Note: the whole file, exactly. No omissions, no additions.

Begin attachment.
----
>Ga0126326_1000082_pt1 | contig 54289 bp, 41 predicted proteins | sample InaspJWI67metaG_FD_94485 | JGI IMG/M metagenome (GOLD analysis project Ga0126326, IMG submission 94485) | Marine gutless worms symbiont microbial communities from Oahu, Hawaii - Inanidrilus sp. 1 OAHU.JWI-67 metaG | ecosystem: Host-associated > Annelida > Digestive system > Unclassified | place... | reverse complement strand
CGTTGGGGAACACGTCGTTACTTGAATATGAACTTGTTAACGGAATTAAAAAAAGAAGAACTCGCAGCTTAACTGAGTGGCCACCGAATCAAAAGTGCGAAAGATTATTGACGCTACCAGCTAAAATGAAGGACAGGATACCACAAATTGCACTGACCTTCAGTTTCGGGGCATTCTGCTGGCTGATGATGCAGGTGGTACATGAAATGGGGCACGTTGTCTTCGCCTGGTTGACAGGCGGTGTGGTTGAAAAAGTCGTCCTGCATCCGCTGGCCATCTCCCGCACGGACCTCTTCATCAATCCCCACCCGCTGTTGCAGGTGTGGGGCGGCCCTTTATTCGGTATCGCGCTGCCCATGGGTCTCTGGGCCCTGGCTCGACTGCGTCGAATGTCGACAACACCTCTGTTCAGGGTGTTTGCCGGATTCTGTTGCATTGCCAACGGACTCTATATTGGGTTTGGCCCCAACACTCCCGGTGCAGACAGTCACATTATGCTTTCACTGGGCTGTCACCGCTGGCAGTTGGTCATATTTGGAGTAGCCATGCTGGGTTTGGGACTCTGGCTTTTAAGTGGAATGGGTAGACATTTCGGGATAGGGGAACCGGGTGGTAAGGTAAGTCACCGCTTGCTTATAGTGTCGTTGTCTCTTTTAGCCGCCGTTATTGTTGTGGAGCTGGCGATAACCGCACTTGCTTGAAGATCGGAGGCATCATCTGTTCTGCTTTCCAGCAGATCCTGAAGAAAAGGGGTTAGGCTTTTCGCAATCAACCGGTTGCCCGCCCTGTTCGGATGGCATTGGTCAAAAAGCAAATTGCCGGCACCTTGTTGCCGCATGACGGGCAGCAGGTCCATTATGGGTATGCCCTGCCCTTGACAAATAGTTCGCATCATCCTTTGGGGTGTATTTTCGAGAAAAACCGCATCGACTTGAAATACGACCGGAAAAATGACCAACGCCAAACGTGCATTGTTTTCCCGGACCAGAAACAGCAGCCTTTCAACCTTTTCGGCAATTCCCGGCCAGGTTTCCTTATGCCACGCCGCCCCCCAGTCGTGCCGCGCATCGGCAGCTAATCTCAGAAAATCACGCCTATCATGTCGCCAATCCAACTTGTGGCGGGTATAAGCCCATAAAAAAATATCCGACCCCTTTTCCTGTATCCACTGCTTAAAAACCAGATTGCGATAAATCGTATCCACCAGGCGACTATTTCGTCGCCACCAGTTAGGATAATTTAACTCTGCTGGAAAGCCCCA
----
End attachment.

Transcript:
>Ga0126326_1000082_pt1 | contig 54289 bp, 41 predicted proteins | sample InaspJWI67metaG_FD_94485 | JGI IMG/M metagenome (GOLD analysis project Ga0126326, IMG submission 94485) | Marine gutless worms symbiont microbial communities from Oahu, Hawaii - Inanidrilus sp. 1 OAHU.JWI-67 metaG | ecosystem: Host-associated > Annelida > Digestive system > Unclassified | place... | reverse complement strand
CGTTGGGGAACACGTCGTTACTTGAATATGAACTTGTTAACGGAATTAAAAAAAGAAGAACTCGCAGCTTAACTGAGTGGCCACCGAATCAAAAGTGCGAAAGATTATTGACGCTACCAGCTAAAATGAAGGACAGGATACCACAAATTGCACTGACCTTCAGTTTCGGGGCATTCTGCTGGCTGATGATGCAGGTGGTACATGAAATGGGGCACGTTGTCTTCGCCTGGTTGACAGGCGGTGTGGTTGAAAAAGTCGTCCTGCATCCGCTGGCCATCTCCCGCACGGACCTCTTCATCAATCCCCACCCGCTGTTGCAGGTGTGGGGCGGCCCTTTATTCGGTATCGCGCTGCCCATGGGTCTCTGGGCCCTGGCTCGACTGCGTCGAATGTCGACAACACCTCTGTTCAGGGTGTTTGCCGGATTCTGTTGCATTGCCAACGGACTCTATATTGGGTTTGGCCCCAACACTCCCGGTGCAGACAGTCACATTATGCTTTCACTGGGCTGTCACCGCTGGCAGTTGGTCATATTTGGAGTAGCCATGCTGGGTTTGGGACTCTGGCTTTTAAGTGGAATGGGTAGACATTTCGGGATAGGGGAACCGGGTGGTAAGGTAAGTCACCGCTTGCTTATAGTGTCGTTGTCTCTTTTAGCCGCCGTTATTGTTGTGGAGCTGGCGATAACCGCACTTGCTTGAAGATCGGAGGCATCATCTGTTCTGCTTTCCAGCAGATCCTGAAGAAAAGGGGTTAGGCTTTTCGCAATCAACCGGTTGCCCGCCCTGTTCGGATGGCATTGGTCAAAAAGCAAATTGCCGGCACCTTGTTGCCGCATGACGGGCAGCAGGTCCATTATGGGTATGCCCTGCCCTTGACAAATAGTTCGCATCATCCTTTGGGGTGTATTTTCGAGAAAAACCGCATCGACTTGAAATACGACCGGAAAAATGACCAACGCCAAACGTGCATTGTTTTCCCGGACCAGAAACAGCAGCCTTTCAACCTTTTCGGCAATTCCCGGCCAGGTTTCCTTATGCCACGCCGCCCCCCAGTCGTGCCGCGCATCGGCAGCTAATCTCAGAAAATCACGCCTATCATGTCGCCAATCCAACTTGTGGCGGGTATAAGCCCATAAAAAAATATCCGACCCCTTTTCCTGTATCCACTGCTTAAAAACCAGATTGCGATAAATCGTATCCACCAGGCGACTATTTCGTCGCCACCAGTTAGGATAATTTAACTCTGCTGGAAAGCCCCA